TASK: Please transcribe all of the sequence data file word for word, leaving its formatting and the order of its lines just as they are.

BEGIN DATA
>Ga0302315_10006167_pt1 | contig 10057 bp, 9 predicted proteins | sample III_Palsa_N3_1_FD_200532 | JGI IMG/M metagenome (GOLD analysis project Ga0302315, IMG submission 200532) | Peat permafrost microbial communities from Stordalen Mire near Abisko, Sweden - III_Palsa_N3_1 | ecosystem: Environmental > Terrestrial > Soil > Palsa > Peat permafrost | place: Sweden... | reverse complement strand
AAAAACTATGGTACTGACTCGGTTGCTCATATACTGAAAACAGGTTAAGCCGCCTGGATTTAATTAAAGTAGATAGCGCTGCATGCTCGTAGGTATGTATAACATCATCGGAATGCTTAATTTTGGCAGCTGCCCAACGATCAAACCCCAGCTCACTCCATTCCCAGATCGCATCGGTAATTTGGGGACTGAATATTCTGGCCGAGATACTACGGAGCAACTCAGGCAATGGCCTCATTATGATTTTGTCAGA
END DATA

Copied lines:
>Ga0302315_10006167_pt1 | contig 10057 bp, 9 predicted proteins | sample III_Palsa_N3_1_FD_200532 | JGI IMG/M metagenome (GOLD analysis project Ga0302315, IMG submission 200532) | Peat permafrost microbial communities from Stordalen Mire near Abisko, Sweden - III_Palsa_N3_1 | ecosystem: Environmental > Terrestrial > Soil > Palsa > Peat permafrost | place: Sweden... | reverse complement strand
AAAAACTATGGTACTGACTCGGTTGCTCATATACTGAAAACAGGTTAAGCCGCCTGGATTTAATTAAAGTAGATAGCGCTGCATGCTCGTAGGTATGTATAACATCATCGGAATGCTTAATTTTGGCAGCTGCCCAACGATCAAACCCCAGCTCACTCCATTCCCAGATCGCATCGGTAATTTGGGGACTGAATATTCTGGCCGAGATACTACGGAGCAACTCAGGCAATGGCCTCATTATGATTTTGTCAGA